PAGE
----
Let's start with the more competitive AmE-to-BrE category. Here we've had some nice suggestions, and the hono(u)r nearly went to primary in the sense of 'preliminary election'. Reader-in-Ireland mollymooly had suggested this at the end of 2009, noting that the Conservative party had an open primary to choose a candidate for the House of Commons seat for Totnes. Perhaps it should have beaten staycation last year--but it came to my attention a little too late. But it was ousted as frontrunner in the last day of nominations, when SP nominated a gerund that has both been discussed in the news this year and made its way into UK news. And that gerund, The 2010 American-to-British Word of the Year is:
The word came into the news, of course, when President Obama said that the Democrats had taken a shellacking in the midterm elections. It made enough of an impression in its native US that it came 7th in Merriam-Webster's top 10 words of 2010. But it required even more looking-up in the UK. The OED lists it as 'originally and chiefly U.S.', and it also lists the plain verb, shellac (note the lack of k!), as originally and chiefly AmE (while the noun, for the varnish-type substance, is not dialectally marked). The BBC Magazine ran an article on 'What is a Shellacking?', David Crystal discussed it on Radio 4, Michael Quinion covered it on World Wide Words, and Jenny McCartney in the Telegraph thanked Obama for 'an extremely useful addition to the lexicon'--just to name a few UK commentators on the subject. One does seem to find shellacking in the UK sports press (especially regarding [BrE] football/[AmE] soccer) before Obama brought the word to public attention, but since Obama's statement, it seems as if the frequency of that usage has increased. For example, in the Guardian, there are seven uses in November and December, but only two in Sept/Oct. (However, there are five during the World Cup in South Africa and other clumps of them during the year.) A search for the word in UK political contexts shows up in colloquial contexts such as:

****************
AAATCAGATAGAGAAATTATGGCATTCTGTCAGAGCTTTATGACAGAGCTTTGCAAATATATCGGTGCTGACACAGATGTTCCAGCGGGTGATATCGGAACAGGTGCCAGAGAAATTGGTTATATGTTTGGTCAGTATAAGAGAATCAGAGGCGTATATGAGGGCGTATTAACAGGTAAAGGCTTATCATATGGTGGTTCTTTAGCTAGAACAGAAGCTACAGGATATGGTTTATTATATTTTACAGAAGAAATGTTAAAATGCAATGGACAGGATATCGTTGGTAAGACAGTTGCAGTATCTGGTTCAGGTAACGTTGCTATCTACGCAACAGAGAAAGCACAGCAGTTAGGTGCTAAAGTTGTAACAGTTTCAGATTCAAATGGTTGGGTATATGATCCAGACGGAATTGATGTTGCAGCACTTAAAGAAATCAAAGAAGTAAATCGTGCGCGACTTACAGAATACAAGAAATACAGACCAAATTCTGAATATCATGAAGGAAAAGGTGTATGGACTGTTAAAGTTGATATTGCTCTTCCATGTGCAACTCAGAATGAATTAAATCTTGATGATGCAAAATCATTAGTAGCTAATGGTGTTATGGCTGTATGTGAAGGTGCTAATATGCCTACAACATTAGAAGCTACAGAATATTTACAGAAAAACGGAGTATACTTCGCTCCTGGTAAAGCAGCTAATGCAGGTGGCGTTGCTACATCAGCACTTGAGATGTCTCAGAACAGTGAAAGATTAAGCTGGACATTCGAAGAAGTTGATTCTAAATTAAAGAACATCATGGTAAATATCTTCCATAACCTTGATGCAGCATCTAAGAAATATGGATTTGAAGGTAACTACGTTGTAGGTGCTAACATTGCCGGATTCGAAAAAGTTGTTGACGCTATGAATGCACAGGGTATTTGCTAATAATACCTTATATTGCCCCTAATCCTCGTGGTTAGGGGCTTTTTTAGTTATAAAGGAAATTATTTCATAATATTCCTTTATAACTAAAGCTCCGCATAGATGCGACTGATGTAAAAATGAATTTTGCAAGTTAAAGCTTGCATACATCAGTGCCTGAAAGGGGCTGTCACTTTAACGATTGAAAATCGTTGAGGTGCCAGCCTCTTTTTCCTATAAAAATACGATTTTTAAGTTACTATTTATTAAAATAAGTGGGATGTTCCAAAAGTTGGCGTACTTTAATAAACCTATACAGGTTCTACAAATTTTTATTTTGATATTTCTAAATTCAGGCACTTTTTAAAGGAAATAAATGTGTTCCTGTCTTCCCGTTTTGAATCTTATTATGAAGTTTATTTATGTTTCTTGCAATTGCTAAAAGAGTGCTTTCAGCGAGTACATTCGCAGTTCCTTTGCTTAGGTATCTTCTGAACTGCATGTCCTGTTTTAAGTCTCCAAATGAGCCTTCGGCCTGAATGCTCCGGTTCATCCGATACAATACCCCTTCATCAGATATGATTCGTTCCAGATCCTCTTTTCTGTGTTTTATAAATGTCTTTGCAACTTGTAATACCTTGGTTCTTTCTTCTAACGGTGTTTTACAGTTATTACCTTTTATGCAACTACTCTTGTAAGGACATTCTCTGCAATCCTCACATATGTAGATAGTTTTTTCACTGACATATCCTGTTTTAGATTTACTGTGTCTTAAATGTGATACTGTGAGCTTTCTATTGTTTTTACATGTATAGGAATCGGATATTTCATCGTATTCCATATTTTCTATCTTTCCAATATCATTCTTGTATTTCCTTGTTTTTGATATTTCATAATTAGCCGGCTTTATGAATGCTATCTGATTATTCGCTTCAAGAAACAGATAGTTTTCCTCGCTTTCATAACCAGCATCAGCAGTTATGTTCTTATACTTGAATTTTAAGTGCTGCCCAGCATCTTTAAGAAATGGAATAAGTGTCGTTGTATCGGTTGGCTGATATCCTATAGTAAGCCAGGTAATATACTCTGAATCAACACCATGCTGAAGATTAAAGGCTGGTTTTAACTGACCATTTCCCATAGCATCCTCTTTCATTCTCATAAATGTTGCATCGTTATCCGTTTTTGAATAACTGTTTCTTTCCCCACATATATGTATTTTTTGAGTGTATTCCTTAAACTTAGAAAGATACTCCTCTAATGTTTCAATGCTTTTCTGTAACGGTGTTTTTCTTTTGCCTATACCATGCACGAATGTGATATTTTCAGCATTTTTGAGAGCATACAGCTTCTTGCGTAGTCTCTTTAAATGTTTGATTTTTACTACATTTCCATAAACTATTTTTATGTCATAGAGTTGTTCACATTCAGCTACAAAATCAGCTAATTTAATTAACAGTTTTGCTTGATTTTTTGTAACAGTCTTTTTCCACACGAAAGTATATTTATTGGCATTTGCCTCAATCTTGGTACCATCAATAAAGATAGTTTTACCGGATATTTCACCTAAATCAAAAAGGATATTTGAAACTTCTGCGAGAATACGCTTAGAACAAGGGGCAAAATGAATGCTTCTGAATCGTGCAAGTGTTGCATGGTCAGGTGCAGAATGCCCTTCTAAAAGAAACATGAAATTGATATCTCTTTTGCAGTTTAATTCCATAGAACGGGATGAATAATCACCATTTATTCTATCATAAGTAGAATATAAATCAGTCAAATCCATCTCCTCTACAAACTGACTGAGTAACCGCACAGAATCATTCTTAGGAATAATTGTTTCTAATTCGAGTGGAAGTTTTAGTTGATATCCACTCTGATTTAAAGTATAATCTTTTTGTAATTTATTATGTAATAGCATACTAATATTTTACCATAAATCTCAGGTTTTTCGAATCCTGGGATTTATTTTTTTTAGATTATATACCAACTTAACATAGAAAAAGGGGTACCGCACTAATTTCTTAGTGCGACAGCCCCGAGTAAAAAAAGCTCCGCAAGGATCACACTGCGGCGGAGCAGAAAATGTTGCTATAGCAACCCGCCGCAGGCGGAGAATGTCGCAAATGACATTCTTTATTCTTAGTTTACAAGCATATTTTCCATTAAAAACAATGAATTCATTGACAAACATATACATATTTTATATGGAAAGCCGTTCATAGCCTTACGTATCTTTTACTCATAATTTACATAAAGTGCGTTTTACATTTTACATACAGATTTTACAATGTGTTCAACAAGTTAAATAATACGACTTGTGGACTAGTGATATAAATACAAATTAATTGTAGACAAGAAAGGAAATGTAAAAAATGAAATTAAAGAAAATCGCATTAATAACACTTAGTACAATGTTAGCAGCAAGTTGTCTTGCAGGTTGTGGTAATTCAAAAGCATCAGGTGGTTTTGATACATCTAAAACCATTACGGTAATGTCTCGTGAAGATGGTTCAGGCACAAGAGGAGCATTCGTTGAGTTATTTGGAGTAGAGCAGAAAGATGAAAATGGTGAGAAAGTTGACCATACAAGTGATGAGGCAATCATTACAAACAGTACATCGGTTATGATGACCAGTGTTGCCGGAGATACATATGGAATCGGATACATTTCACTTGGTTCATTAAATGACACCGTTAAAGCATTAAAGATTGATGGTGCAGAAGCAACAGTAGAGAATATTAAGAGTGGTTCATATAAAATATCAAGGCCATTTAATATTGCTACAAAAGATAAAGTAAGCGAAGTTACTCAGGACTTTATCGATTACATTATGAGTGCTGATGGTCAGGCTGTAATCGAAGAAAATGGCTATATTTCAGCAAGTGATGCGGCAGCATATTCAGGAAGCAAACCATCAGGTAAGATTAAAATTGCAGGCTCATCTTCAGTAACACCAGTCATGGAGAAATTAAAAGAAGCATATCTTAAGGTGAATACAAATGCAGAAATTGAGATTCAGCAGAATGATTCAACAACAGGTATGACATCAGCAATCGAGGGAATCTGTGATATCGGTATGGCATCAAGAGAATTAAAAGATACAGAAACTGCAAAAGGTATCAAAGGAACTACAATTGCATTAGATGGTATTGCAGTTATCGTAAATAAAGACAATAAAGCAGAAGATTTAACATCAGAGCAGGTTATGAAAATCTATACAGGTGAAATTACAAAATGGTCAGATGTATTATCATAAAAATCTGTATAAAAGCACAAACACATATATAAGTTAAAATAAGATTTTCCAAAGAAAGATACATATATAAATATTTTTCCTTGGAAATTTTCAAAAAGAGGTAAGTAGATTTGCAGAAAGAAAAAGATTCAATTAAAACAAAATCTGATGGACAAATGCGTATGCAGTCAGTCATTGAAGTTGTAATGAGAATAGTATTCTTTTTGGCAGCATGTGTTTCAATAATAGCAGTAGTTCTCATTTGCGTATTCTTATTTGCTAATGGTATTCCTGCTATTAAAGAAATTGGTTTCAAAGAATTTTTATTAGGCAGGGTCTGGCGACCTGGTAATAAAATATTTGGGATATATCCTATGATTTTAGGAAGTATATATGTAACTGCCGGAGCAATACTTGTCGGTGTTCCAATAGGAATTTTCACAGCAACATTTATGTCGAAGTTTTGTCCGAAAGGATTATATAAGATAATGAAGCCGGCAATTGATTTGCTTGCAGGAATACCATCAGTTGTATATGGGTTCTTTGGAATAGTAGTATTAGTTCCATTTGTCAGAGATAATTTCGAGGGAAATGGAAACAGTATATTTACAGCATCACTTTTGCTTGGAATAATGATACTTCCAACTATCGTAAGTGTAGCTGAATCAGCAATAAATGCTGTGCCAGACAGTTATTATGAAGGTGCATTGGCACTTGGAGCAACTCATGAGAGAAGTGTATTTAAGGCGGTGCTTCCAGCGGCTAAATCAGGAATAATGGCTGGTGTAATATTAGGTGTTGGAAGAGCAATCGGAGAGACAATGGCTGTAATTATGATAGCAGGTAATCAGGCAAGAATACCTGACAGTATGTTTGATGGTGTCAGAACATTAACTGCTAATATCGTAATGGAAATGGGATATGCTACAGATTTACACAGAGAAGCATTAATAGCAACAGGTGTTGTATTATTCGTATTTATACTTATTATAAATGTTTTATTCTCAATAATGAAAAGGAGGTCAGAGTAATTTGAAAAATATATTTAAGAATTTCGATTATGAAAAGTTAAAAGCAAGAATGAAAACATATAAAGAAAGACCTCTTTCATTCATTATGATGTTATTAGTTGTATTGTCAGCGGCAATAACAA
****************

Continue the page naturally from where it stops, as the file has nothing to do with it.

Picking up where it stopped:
Like, for instance, his [Cameron's] current 'shellacking' (love that word) over a supposed lack of vision and confidence in the recent Guildhall speech. [Skol303 comment on Nick Robinson's blog]
Vince Cable being torn a new one by Kirsty Wark on Newsnight...she got him so rattled he developed a Herbert Lom-like twitch (left eye) halfway though the shellacking by Wark (I kid you not). [samandmai comment on digital spy]
So thank you, SP, for a fantastic nomination!
And on to the BrE-to-AmE winner. This is always a tougher category--in part, because I live in the UK, but mostly because of the lesser impact that UK news and popular culture makes in the US. The winner is not a particularly 2010 word--instead, it's one that's been making steady progress in AmE over the past decade. But in hono(u)r of the near-culmination of the Harry Potter film adaptations, the British-to-American Word of the Year is:
...in particular, the adjectival use to describe hair colo(u)r and, to some extent, the noun use to mean 'a red-haired person'. Twice this year I've heard from US parents (including Mark Allen) who have said that their children use ginger in this more British way because of the influence of the Harry Potter stories, which features the red-headed Weasley family, including Harry's sidekick Ron. (Here's my old post on the topic.) The much-discussed new Google n-gram tool shows 'ginger hair' steadily increasing in American English books since 1995, though Harry Potter was not released in the States till September 1998. In British English books, however, there's an increase in the Harry Potter days (after some years of decline), but what looks to be a decrease as we come toward(s) the present. It's hard to say if that's meaningful--and unfortunately I don't have access to any British corpus that takes us up to date. In the more reliable Corpus of Historical American English, there are 8 uses between 1940 and 1979, none in the 1980s, five in the 1990s and 8 in the 2000s, which seems to show the Harry Potter effect. It's harder for me to find incursions of the noun ginger in the meaning 'red-head' in AmE, since one must search for word strings, not meanings. All I can think to do is to note that the Urban Dictionary entry for the noun ginger include some contributions that spell color without a u. Further evidence is welcome in the comments.
Also welcome in the comments are your thoughts on whether I've done an effective or abominable job in choosing this year's Words of the Year. But if you don't like them and didn't nominate any, I reserve the right to roll my eyes at you. Through the computer. Ouch.